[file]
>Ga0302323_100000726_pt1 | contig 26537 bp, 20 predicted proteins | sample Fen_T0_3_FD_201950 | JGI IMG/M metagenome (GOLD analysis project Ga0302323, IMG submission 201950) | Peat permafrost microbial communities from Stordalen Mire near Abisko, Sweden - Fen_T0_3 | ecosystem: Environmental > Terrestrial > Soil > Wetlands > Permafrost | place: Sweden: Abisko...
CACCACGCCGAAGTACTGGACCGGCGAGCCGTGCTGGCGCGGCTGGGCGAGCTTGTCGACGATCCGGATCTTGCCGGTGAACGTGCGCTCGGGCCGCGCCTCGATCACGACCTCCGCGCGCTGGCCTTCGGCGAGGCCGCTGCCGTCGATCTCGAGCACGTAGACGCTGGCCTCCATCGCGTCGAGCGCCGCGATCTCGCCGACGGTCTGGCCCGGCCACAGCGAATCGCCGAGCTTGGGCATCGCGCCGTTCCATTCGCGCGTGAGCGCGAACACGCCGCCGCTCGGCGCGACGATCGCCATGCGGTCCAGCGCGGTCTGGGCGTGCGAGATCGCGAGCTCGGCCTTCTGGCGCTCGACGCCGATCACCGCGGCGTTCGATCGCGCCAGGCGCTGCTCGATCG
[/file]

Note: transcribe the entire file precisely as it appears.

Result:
>Ga0302323_100000726_pt1 | contig 26537 bp, 20 predicted proteins | sample Fen_T0_3_FD_201950 | JGI IMG/M metagenome (GOLD analysis project Ga0302323, IMG submission 201950) | Peat permafrost microbial communities from Stordalen Mire near Abisko, Sweden - Fen_T0_3 | ecosystem: Environmental > Terrestrial > Soil > Wetlands > Permafrost | place: Sweden: Abisko...
CACCACGCCGAAGTACTGGACCGGCGAGCCGTGCTGGCGCGGCTGGGCGAGCTTGTCGACGATCCGGATCTTGCCGGTGAACGTGCGCTCGGGCCGCGCCTCGATCACGACCTCCGCGCGCTGGCCTTCGGCGAGGCCGCTGCCGTCGATCTCGAGCACGTAGACGCTGGCCTCCATCGCGTCGAGCGCCGCGATCTCGCCGACGGTCTGGCCCGGCCACAGCGAATCGCCGAGCTTGGGCATCGCGCCGTTCCATTCGCGCGTGAGCGCGAACACGCCGCCGCTCGGCGCGACGATCGCCATGCGGTCCAGCGCGGTCTGGGCGTGCGAGATCGCGAGCTCGGCCTTCTGGCGCTCGACGCCGATCACCGCGGCGTTCGATCGCGCCAGGCGCTGCTCGATCG